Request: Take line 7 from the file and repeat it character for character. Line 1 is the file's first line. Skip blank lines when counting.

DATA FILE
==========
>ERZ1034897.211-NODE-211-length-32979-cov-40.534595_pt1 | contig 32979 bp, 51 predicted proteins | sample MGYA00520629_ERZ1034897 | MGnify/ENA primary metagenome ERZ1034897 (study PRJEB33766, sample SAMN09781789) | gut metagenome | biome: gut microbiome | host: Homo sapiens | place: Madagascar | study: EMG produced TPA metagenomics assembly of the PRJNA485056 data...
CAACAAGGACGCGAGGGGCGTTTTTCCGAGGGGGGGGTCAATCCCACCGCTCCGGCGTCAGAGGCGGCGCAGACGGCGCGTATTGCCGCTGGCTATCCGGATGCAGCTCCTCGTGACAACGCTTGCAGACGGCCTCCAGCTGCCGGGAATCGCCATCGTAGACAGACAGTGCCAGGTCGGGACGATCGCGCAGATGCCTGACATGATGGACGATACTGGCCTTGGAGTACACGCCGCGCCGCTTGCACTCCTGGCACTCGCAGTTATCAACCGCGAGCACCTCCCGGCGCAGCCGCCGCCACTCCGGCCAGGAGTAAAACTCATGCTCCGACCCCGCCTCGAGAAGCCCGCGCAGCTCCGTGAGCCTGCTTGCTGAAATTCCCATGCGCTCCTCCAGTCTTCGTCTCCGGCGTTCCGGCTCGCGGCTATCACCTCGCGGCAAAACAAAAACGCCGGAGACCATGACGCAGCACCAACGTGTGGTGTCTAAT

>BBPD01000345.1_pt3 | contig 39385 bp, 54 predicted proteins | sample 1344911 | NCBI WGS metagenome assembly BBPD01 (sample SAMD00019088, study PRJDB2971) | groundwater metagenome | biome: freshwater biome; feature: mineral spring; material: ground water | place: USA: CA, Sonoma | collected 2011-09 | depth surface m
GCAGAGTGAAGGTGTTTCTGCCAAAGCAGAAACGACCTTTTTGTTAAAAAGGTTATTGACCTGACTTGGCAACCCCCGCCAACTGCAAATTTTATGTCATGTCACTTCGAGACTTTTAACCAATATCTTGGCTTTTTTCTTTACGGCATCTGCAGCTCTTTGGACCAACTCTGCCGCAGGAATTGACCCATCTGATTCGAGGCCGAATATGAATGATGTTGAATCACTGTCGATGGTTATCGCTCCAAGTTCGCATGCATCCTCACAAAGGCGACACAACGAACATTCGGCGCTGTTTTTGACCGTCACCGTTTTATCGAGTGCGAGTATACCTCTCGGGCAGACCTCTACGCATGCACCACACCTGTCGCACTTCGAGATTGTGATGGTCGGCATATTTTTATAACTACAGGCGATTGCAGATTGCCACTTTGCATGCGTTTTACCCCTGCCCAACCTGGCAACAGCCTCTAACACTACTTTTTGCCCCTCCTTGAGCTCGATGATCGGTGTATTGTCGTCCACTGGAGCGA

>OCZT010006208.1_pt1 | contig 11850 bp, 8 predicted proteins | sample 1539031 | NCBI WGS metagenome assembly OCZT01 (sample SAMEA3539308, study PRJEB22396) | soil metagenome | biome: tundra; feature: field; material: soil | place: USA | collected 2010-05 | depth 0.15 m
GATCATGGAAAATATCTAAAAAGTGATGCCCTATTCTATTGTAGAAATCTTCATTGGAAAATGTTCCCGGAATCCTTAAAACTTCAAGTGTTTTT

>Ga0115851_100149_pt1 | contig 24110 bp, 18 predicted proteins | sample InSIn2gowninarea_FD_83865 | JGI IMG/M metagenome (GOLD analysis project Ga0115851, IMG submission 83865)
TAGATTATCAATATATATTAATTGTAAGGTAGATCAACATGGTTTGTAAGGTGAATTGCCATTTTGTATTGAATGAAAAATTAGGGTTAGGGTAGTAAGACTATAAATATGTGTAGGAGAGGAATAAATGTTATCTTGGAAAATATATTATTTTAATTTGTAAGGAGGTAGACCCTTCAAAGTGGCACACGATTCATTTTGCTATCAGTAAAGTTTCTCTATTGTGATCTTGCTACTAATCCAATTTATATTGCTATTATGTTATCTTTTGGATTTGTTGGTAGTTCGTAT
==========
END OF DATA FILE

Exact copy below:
>Ga0115851_100149_pt1 | contig 24110 bp, 18 predicted proteins | sample InSIn2gowninarea_FD_83865 | JGI IMG/M metagenome (GOLD analysis project Ga0115851, IMG submission 83865)